icon 15%* Average improvement
in fuel consumption
icon 15%* Average reduction
in CO2 emissions
icon 60%* Average reduction in
NOx emissions
icon 95%* Average reduction
particulate opacity

* All reductions are supported
by data & certifications.

How it works

To most, these results sound way too good to be true. In the past, they were right! Here is how we are different and why Oxon2 can achieve these results.

Oxon2 is not a typical catalyst or oxygenator, and it doesn’t work by traditional chemical means. Instead, Oxon2 works on a molecular level, by imparting a slight but permanent polarity to hydrocarbon fuel molecules that are otherwise non-polar.

When mixed with air in the combustion chamber, the oxygen is attracted to the polar fuel molecules because oxygen has a property called para-magnetism. The other primary constituent in air, Nitrogen molecules, are diamagnetic and have the opposite reaction as they are repulsed by the polarity of the fuel. The polar fuel molecules are essentially sorting oxygen and nitrogen from the air to create a better proximity to oxygen.

This results in more fuel/oxygen molecular collisions when Oxon2 treated fuel is mixed with air in a combustion chamber. These properties also place less oxygen in proximity to nitrogen to collide and react, forming harmful nitrogen oxides.

The polar fuel created by Oxon2 has additional benefits. It increases lubricity and reduces friction. In addition, it’s oxidizing properties clean carbon deposits off of surfaces and reduce the amount of abrasive soot particles formed in combustion. All of this reduces engine wear, maintenance and repairs.

Oxon2 is so different from other products on the market that the way it’s manufactured and its use is covered by two United States patents and other patent applications worldwide.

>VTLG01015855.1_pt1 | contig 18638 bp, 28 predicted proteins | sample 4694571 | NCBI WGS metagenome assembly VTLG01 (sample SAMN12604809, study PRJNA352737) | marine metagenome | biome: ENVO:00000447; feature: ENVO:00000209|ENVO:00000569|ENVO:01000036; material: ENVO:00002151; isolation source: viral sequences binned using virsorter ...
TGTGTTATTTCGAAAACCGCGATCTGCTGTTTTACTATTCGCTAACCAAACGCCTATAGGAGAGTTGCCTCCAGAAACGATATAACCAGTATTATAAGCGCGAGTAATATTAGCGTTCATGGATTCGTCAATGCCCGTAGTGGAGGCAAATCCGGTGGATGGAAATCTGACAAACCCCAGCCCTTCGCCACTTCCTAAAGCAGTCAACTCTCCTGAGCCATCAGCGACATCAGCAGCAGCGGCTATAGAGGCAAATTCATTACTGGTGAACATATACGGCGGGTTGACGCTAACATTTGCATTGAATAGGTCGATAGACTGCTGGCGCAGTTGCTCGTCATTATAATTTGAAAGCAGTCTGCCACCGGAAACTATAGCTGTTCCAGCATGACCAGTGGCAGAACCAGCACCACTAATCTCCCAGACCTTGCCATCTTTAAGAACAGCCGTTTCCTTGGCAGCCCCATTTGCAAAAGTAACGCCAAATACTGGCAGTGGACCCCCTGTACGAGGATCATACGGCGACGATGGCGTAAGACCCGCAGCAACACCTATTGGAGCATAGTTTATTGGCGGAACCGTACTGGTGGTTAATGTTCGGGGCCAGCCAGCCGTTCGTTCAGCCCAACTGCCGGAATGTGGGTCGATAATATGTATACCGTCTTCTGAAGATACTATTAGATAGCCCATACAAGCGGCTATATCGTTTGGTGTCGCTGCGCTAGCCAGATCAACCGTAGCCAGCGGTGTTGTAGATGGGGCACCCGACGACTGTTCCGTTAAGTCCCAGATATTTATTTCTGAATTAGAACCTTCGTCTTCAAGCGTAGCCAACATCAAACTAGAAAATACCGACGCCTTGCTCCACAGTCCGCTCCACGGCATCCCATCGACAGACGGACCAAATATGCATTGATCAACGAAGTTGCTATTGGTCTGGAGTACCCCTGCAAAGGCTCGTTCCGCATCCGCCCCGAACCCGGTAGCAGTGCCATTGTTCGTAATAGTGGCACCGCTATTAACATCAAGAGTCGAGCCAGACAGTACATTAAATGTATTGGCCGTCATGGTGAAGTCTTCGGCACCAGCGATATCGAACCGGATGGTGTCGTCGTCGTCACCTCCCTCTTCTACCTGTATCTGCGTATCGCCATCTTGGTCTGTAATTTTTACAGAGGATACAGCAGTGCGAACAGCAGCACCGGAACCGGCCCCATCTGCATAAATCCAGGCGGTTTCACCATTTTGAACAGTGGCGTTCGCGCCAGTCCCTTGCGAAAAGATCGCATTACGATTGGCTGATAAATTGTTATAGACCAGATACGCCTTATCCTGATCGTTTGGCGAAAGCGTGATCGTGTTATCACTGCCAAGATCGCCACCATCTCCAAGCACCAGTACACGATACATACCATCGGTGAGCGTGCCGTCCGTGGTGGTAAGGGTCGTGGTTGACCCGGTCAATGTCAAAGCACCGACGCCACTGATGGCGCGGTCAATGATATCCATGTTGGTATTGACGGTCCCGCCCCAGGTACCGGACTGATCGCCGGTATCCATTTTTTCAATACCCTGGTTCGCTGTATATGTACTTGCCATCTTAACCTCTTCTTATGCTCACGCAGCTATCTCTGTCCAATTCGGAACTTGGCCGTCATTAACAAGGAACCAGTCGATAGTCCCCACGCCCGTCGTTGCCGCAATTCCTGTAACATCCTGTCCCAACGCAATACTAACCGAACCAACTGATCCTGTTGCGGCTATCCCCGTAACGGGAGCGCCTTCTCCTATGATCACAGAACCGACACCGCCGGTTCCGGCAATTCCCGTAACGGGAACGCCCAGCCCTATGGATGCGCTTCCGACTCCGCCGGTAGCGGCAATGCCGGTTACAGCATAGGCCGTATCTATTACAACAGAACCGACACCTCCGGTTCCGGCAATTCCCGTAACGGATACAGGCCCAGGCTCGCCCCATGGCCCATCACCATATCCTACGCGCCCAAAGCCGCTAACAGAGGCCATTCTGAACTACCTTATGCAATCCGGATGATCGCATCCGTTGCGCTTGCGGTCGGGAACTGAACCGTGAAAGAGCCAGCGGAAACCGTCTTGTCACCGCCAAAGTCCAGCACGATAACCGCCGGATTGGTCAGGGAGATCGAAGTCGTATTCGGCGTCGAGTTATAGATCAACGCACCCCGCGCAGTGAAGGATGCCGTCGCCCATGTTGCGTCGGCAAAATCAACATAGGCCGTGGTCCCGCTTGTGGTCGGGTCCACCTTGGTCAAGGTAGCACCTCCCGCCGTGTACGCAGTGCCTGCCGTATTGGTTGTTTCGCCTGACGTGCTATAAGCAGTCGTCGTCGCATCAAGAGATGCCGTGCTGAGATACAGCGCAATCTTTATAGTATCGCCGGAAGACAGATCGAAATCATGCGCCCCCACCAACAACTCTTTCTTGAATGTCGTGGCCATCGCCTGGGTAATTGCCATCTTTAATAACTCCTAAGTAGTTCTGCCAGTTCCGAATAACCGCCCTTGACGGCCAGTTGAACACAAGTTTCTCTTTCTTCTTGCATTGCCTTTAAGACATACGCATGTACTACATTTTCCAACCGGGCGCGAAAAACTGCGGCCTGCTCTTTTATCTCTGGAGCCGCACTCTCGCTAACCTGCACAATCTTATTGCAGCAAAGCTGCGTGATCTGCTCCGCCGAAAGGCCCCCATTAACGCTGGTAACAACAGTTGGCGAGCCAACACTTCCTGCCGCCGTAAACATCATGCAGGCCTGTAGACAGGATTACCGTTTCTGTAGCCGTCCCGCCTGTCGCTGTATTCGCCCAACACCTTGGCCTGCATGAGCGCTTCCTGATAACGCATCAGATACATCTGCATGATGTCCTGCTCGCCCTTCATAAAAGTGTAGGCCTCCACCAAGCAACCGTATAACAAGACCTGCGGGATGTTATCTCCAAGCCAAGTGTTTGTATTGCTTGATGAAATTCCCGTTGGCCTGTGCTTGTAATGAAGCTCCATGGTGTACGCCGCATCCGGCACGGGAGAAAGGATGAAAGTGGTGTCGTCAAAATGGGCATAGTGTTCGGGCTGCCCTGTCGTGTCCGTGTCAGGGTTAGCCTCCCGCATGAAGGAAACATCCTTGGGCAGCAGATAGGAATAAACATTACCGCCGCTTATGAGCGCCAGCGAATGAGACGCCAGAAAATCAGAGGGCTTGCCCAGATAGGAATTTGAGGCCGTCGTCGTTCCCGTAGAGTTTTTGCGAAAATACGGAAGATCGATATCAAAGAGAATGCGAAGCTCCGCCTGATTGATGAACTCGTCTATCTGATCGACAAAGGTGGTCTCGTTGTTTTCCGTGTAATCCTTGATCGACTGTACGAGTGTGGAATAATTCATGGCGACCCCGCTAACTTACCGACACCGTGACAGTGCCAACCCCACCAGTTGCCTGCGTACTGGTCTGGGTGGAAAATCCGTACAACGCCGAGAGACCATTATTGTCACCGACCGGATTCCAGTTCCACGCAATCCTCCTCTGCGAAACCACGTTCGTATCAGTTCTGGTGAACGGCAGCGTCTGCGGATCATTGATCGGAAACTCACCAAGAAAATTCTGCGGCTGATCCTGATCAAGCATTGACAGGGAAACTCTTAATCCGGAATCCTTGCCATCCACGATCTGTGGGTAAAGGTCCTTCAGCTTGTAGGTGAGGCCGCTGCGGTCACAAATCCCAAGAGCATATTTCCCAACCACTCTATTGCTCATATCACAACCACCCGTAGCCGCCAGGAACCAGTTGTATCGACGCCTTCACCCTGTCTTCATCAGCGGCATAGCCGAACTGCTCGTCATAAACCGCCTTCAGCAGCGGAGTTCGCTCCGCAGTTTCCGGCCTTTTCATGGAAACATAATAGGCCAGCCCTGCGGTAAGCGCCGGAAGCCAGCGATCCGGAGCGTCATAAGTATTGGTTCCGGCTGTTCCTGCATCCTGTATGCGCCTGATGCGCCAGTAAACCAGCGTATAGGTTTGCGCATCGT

Conventional combustion

The difference between optimal and poor combustion is evidenced by a significant difference in the resultant energy and emissions outputs. By burning more of the fuel and burning it more efficiently, unburned hydrocarbon emissions such as particulate matter and carbon monoxide, are dramatically reduced.

Injectors spray fuel into the
combustion chamber
containing compressed air

Fuel is “atomized” into tiny
droplets surrounded by air

Just before combustion, each
liquid fuel droplet is surrounded by
a heated cloud of fuel vapor

Combustion occurs at the interface of the vapor
cloud and the intake air. This is called the reaction
sheet or flame sheet

In the flame sheet, collisions between fuel molecules and oxygen molecules create the combustion reaction.
But the collisions are hindered by the “traffic jam” of nitrogen molecules. When hot enough, the oxygen /
nitrogen collisions will form nitrogen oxides or NOx.

In fuel treated with Oxon2, the polarized fuel molecules are “magnetically aligned” within an
electromagnetic field (EMF). Paramagnetic oxygen is attracted to the EMF and diamagnetic nitrogen is
displaced. This reduces the interference of nitrogen
in the fuel / oxygen collisions and reduces oxygen / nitrogen collisions.

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